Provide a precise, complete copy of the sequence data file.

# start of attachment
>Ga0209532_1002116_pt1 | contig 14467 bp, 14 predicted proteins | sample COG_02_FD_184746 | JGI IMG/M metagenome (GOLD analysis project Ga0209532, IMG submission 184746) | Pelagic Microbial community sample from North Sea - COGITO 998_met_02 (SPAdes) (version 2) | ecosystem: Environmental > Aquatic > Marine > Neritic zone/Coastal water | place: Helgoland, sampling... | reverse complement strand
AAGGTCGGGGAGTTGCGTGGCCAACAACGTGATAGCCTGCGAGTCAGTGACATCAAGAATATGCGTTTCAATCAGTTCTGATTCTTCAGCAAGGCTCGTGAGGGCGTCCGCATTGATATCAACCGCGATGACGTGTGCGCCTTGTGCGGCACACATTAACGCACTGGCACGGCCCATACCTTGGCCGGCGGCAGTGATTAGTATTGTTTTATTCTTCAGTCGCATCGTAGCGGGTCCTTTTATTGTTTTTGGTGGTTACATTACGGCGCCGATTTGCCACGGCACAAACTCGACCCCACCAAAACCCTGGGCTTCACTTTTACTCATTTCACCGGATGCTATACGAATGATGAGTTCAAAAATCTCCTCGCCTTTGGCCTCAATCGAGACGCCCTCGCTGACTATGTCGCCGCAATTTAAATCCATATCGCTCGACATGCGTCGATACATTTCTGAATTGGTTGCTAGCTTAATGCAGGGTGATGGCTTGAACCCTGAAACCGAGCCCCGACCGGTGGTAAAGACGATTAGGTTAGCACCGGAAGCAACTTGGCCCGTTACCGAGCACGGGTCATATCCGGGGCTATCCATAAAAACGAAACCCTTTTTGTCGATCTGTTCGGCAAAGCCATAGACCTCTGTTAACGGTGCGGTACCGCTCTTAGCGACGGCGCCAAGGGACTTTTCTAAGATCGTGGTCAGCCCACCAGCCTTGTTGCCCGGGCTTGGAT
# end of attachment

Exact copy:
>Ga0209532_1002116_pt1 | contig 14467 bp, 14 predicted proteins | sample COG_02_FD_184746 | JGI IMG/M metagenome (GOLD analysis project Ga0209532, IMG submission 184746) | Pelagic Microbial community sample from North Sea - COGITO 998_met_02 (SPAdes) (version 2) | ecosystem: Environmental > Aquatic > Marine > Neritic zone/Coastal water | place: Helgoland, sampling... | reverse complement strand
AAGGTCGGGGAGTTGCGTGGCCAACAACGTGATAGCCTGCGAGTCAGTGACATCAAGAATATGCGTTTCAATCAGTTCTGATTCTTCAGCAAGGCTCGTGAGGGCGTCCGCATTGATATCAACCGCGATGACGTGTGCGCCTTGTGCGGCACACATTAACGCACTGGCACGGCCCATACCTTGGCCGGCGGCAGTGATTAGTATTGTTTTATTCTTCAGTCGCATCGTAGCGGGTCCTTTTATTGTTTTTGGTGGTTACATTACGGCGCCGATTTGCCACGGCACAAACTCGACCCCACCAAAACCCTGGGCTTCACTTTTACTCATTTCACCGGATGCTATACGAATGATGAGTTCAAAAATCTCCTCGCCTTTGGCCTCAATCGAGACGCCCTCGCTGACTATGTCGCCGCAATTTAAATCCATATCGCTCGACATGCGTCGATACATTTCTGAATTGGTTGCTAGCTTAATGCAGGGTGATGGCTTGAACCCTGAAACCGAGCCCCGACCGGTGGTAAAGACGATTAGGTTAGCACCGGAAGCAACTTGGCCCGTTACCGAGCACGGGTCATATCCGGGGCTATCCATAAAAACGAAACCCTTTTTGTCGATCTGTTCGGCAAAGCCATAGACCTCTGTTAACGGTGCGGTACCGCTCTTAGCGACGGCGCCAAGGGACTTTTCTAAGATCGTGGTCAGCCCACCAGCCTTGTTGCCCGGGCTTGGAT